As my friends and regular readers know, our family experienced two cross-country moves (one is actually cross-continent!) in 15 months. That's a whole lot of change right there. Add in some job changes and challenges, a couple of new computers, and new cell phones, and a new exercise program (Jazzercise, which is a huge challenge to someone as uncoordinated as I am) and my brain is just about full!

My brain is full

Is it any wonder that we feel stressed out in our 21st century culture? New technologies, new gadgets, new jobs, news in general.

That's why some of my last 100 days goals had to do with taking moments to reflect (write 5 things I'm thankful for at the end of each day; journaling a page a day/this blog), moments to relax (reading what I enjoy and finishing books that taunt me with their bookmarks halfway through), and moments to spiritually recharge (still reading through the Bible, and still seem stuck in Ezekiel, quite probably one of the saddest books in the Scriptures).

Today will be another busy day, but I hope to live in the grace of today and enjoy each moment--even when I get frustrated with all the new stuff I have to learn and do.

Day 14: Push it, push it to the limit, limit

I'm tired. And I don't want to write. I don't want to do anything, actually, but I did. I cleaned all the tile and laminate floors tonight.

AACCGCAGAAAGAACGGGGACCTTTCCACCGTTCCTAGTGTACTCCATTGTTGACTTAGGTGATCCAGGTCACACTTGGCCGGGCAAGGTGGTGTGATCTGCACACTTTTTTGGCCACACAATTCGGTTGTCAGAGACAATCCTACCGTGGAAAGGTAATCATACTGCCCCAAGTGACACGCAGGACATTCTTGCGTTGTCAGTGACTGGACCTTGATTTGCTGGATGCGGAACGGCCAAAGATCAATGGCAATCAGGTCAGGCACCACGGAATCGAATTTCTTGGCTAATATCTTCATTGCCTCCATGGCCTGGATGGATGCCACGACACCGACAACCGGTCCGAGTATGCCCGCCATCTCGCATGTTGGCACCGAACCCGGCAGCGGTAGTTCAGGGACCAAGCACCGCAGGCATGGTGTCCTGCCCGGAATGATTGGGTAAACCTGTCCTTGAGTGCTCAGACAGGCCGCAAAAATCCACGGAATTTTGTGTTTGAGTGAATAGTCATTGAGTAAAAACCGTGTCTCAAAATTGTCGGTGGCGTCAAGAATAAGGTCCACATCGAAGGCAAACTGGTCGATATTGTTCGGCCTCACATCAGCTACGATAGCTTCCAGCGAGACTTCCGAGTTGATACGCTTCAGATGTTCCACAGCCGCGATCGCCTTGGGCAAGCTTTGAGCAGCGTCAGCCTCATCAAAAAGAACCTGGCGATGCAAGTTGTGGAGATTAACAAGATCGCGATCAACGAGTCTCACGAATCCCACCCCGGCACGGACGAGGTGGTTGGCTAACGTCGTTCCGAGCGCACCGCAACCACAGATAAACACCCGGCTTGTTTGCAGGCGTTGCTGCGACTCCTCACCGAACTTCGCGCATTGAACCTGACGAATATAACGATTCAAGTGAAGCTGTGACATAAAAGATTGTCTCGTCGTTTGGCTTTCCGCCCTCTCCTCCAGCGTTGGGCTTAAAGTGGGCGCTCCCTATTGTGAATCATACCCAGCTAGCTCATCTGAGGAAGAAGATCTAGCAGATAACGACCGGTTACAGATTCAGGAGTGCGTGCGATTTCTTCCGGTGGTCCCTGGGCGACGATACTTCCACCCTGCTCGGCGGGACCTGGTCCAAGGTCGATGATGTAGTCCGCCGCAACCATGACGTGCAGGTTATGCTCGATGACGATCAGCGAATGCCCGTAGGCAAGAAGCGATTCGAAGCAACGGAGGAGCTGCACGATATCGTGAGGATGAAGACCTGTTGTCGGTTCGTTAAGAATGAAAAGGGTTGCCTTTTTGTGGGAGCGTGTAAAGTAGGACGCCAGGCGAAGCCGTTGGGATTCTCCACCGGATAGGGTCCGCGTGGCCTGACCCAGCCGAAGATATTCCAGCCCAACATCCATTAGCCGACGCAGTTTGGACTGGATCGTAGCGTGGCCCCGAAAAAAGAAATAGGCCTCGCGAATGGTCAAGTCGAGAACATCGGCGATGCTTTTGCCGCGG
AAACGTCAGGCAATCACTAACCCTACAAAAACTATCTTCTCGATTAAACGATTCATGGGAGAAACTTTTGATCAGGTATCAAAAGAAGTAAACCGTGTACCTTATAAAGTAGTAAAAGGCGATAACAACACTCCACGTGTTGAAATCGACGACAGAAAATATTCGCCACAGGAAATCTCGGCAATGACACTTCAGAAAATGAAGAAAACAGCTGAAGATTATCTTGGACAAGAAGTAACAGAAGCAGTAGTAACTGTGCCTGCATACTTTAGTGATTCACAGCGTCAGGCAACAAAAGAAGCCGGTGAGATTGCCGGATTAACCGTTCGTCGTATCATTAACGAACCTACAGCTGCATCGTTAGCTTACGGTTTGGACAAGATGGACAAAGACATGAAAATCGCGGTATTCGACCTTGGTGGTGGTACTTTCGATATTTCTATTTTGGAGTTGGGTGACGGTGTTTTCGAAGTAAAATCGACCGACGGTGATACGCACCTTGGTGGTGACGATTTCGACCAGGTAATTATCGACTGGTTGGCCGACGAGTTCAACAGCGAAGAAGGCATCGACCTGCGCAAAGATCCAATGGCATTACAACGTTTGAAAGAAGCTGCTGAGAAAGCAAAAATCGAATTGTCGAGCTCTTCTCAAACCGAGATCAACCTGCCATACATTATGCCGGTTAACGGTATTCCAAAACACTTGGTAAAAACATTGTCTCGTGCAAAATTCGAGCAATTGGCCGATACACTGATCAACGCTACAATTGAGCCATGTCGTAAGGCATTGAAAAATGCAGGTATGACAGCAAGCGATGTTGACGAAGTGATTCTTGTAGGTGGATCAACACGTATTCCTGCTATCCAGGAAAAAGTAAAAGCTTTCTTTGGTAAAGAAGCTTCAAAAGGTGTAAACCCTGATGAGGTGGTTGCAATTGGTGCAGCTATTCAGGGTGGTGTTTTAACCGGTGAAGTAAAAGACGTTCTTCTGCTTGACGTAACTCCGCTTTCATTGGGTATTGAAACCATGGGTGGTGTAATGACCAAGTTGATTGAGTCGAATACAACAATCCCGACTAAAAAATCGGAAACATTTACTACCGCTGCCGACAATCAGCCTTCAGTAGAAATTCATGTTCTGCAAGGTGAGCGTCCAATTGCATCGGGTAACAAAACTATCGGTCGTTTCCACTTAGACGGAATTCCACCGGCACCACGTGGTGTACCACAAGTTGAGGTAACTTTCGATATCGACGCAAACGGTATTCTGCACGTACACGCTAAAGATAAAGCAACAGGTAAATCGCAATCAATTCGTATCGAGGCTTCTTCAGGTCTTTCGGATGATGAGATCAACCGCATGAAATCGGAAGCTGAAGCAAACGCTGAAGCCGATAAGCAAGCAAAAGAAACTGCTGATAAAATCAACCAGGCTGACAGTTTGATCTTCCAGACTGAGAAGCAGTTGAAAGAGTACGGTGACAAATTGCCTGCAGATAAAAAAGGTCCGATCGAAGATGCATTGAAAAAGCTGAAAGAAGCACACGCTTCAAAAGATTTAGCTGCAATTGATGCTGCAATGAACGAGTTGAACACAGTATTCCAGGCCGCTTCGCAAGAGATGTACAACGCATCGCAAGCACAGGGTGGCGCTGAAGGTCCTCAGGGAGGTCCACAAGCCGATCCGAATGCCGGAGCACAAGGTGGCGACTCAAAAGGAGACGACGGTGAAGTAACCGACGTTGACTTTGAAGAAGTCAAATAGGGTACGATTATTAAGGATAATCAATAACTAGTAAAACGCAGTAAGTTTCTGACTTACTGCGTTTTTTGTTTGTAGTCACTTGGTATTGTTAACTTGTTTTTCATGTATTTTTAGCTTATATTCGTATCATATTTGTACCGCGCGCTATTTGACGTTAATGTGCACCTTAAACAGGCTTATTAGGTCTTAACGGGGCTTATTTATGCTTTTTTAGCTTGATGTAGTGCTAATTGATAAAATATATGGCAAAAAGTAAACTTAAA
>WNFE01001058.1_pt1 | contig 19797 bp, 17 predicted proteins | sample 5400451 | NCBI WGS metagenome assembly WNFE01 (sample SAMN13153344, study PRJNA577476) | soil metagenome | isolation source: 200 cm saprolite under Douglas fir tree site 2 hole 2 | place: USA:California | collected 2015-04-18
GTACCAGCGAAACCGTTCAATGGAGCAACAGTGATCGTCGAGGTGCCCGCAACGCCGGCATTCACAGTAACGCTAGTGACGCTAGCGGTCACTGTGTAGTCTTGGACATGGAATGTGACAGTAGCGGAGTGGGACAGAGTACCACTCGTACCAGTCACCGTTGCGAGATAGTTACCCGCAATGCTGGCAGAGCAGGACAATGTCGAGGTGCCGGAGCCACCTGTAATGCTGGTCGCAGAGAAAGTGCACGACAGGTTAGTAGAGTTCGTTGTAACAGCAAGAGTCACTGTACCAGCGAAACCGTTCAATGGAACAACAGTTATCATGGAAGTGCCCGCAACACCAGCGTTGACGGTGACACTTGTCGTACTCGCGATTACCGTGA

I finished a book tonight that was about friendship, and it was sad. And it made me melancholy. Put that together with being tired, and my hubby working late, and I'm ready for bed.

So with that, I'll close and write more hopefully tomorrow.

Friday, October 14, 2011

Guest Post: Martyr Mom or Servant Model?

Please welcome guest blogger Carla Coroy to Fresh-Brewed Writer today.

Martyr Mom or Servant Model?

Do you know a martyr mom? She does her teens’ laundry and makes their lunches. She cleans the house from top to bottom—all by herself. She stays up late, day in and day out, doing all of the unfinished work.

She’s the mom who ‘sacrificially’ gives up a family outing—even though they were her kids' chores she stayed home to do. She recites her arm-length to-do list after telling you about how she agreed to help her kids with their various projects.

You likely know a martyr mom. But have you ever wondered if you might be one?
We started serving our families out of love. We loved them as we did their laundry. We served them as we packed lunches, cleaned bathrooms, drove carpools, and fixed bicycles . . . And then somewhere along the line, our serving morphed into martyrdom.

Is doing everything for everyone really loving? How can we protect ourselves from becoming martyr moms?

What would Jesus advise you to do? He taught his disciples to do what he was doing. He took them along wherever he went. He let them do some work. He sent them out to preach, heal, and cast out demons. Sometimes they did well, other times they came back wondering what went wrong. Jesus knew they needed plenty of room to try, and sometimes to fail. He didn’t hover to make sure they did things perfectly and neither did he rush to fix things when their attempts went awry.